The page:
"With terrorism, the entire country is impacted and traumatized."

Augsburger also noted that responses to past disasters focused on meeting material needs.

"Sept. 11 brought a shift - realizing the importance of supporting people spiritually and emotionally," he said. His agency is studying ways to reduce burnout and "compassion fatigue" among clergy ministering to traumatized people after a future attack.

Psychologists and terrorism experts offer varying predictions of how Americans will react emotionally to another strike.

Gerard Jacobs, director of the Disaster Mental Health Institute at the University of South Dakota, is concerned Islamic Americans might suffer more harassment. But overall, he said, "the American people tend to pull together more than they tend to pull apart."

One sensitive matter almost certainly will be handled differently after future attacks - compensation of victims' families.

The Bush administration is proposing that future terrorism compensation awards be capped at $250,000, matching the amount provided to families of public safety officers killed in the line of duty.

This would be far lower than the estimated average payment of $1.85 million expected to be awarded to Sept. 11 families from the federal Victim Compensation Fund. Families accepting awards from the fund had to waive their right to sue, but the Bush administration proposal would not impose that restriction in future cases.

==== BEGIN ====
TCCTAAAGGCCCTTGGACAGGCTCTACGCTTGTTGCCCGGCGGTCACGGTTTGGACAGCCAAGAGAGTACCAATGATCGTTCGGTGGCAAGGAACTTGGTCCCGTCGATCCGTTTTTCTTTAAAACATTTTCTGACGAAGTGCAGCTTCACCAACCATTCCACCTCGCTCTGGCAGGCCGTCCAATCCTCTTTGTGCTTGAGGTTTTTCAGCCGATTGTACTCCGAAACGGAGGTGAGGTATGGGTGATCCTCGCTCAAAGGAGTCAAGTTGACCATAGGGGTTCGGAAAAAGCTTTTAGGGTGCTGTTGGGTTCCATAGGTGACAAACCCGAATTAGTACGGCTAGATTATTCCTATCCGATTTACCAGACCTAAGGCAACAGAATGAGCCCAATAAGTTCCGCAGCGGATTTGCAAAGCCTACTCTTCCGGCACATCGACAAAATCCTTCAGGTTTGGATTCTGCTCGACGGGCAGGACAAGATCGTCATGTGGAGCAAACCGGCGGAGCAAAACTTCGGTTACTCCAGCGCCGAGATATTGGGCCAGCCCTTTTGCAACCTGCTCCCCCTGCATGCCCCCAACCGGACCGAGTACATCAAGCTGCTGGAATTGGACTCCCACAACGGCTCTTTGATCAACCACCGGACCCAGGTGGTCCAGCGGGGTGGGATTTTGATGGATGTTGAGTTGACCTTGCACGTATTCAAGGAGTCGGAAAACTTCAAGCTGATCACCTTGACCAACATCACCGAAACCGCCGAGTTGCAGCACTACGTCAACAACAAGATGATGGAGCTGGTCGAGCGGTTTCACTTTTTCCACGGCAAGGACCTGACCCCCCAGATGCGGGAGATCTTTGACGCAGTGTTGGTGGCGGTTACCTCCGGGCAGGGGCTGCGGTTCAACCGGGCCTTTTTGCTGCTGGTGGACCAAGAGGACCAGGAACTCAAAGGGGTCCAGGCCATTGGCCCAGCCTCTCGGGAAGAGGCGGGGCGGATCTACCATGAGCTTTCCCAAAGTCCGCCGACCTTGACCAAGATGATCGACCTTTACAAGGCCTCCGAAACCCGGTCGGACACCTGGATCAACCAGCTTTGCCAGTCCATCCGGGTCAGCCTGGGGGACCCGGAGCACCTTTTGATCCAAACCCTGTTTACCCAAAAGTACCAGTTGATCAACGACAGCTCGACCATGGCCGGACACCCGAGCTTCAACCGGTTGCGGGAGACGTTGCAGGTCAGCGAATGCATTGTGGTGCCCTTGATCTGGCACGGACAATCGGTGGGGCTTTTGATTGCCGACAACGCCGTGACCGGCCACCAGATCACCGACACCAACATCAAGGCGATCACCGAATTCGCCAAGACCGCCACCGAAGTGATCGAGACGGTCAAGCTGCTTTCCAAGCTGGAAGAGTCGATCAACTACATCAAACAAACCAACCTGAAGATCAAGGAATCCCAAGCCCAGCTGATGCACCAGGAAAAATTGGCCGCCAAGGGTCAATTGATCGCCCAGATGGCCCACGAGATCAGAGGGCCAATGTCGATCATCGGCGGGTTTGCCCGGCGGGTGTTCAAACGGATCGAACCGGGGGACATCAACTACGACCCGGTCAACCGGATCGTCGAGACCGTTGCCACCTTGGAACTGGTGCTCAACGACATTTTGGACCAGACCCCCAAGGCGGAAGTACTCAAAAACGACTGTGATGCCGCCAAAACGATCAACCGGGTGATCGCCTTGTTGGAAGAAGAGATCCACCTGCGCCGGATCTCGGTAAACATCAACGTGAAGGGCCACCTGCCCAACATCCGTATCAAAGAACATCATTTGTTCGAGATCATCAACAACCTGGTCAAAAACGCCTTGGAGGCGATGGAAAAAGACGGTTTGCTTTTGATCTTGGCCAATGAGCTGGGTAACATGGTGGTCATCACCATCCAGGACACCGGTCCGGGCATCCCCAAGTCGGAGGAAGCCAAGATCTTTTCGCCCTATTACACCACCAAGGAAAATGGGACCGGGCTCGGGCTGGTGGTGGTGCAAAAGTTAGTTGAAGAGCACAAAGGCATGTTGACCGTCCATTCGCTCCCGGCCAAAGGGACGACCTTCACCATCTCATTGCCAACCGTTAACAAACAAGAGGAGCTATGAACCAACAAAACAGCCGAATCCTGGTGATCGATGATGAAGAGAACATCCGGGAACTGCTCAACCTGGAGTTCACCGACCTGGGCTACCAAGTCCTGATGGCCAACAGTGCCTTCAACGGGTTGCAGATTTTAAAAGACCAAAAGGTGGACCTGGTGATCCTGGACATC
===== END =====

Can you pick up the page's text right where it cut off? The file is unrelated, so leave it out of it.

Kenneth Feinberg, administrator of the Sept. 11 fund, said federal policy-makers appear to be realizing that multimillion-dollar, tax-free awards can't be guaranteed in perpetuity to all families of future terrorism victims.

Setting fixed compensation would be more efficient than the procedures used by Feinberg's staff, who exhaustively review each family's financial circumstances.

Feinberg said families of those killed in future attacks shouldn't feel entitled automatically to large federal payouts. "If somebody saves three children, then drowns in a flood, they don't get $250,000," he said.

Kristin Breitweiser of Middletown, N.J., whose husband died at the World Trade Center, said future federal compensation should depend on the degree of government responsibility. She blames the Sept. 11 attacks on a systematic failure of security operations, and said similar problems in the future would obligate the government to be generous to victims' families.

As for the American people, Red Cross fund-raising executive Michael Farley believes the outpouring of support seen after Sept. 11 would be repeated in response to a future attack.

"I see a bottomless well of generosity," he said. "One of the characteristics of Americans is the willingness to support one another, no matter what the frequency or gravity of the disaster."


On the Net: American Red Cross: http://www.redcross.org

(Copyright 2002 by The Associated Press. All Rights Reserved.)

AP-NY-08-21-02 1438EDT